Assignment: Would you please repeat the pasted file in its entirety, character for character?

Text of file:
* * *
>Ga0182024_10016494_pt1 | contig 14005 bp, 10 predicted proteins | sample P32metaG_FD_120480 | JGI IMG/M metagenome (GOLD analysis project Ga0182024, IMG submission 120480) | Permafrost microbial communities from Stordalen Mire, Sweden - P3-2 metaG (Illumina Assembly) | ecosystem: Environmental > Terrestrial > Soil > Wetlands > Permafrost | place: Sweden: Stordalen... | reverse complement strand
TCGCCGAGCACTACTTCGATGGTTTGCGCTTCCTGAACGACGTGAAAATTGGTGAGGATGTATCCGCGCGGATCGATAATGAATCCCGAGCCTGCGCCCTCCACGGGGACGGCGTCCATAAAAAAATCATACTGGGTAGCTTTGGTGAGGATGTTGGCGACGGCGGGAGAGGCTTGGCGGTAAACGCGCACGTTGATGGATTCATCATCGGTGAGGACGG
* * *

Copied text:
>Ga0182024_10016494_pt1 | contig 14005 bp, 10 predicted proteins | sample P32metaG_FD_120480 | JGI IMG/M metagenome (GOLD analysis project Ga0182024, IMG submission 120480) | Permafrost microbial communities from Stordalen Mire, Sweden - P3-2 metaG (Illumina Assembly) | ecosystem: Environmental > Terrestrial > Soil > Wetlands > Permafrost | place: Sweden: Stordalen... | reverse complement strand
TCGCCGAGCACTACTTCGATGGTTTGCGCTTCCTGAACGACGTGAAAATTGGTGAGGATGTATCCGCGCGGATCGATAATGAATCCCGAGCCTGCGCCCTCCACGGGGACGGCGTCCATAAAAAAATCATACTGGGTAGCTTTGGTGAGGATGTTGGCGACGGCGGGAGAGGCTTGGCGGTAAACGCGCACGTTGATGGATTCATCATCGGTGAGGACGG